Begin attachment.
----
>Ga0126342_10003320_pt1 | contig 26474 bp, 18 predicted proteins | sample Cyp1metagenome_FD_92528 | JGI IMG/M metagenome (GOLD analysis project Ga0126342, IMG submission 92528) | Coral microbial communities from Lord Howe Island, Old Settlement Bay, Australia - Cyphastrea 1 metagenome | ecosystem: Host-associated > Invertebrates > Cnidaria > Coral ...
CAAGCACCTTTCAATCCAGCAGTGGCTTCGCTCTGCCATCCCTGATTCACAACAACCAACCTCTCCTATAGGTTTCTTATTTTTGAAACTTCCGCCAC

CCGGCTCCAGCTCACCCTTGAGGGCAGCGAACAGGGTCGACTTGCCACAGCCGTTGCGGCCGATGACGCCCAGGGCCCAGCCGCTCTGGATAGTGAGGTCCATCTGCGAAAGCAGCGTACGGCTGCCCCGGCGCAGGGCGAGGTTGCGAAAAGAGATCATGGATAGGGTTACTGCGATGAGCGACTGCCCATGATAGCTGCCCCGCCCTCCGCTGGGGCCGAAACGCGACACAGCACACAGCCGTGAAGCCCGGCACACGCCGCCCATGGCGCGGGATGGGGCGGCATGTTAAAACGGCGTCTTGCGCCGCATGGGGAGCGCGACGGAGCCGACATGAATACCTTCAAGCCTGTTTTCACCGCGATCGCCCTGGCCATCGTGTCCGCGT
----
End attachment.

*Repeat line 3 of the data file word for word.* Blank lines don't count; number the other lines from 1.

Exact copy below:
CCGGCTCCAGCTCACCCTTGAGGGCAGCGAACAGGGTCGACTTGCCACAGCCGTTGCGGCCGATGACGCCCAGGGCCCAGCCGCTCTGGATAGTGAGGTCCATCTGCGAAAGCAGCGTACGGCTGCCCCGGCGCAGGGCGAGGTTGCGAAAAGAGATCATGGATAGGGTTACTGCGATGAGCGACTGCCCATGATAGCTGCCCCGCCCTCCGCTGGGGCCGAAACGCGACACAGCACACAGCCGTGAAGCCCGGCACACGCCGCCCATGGCGCGGGATGGGGCGGCATGTTAAAACGGCGTCTTGCGCCGCATGGGGAGCGCGACGGAGCCGACATGAATACCTTCAAGCCTGTTTTCACCGCGATCGCCCTGGCCATCGTGTCCGCGT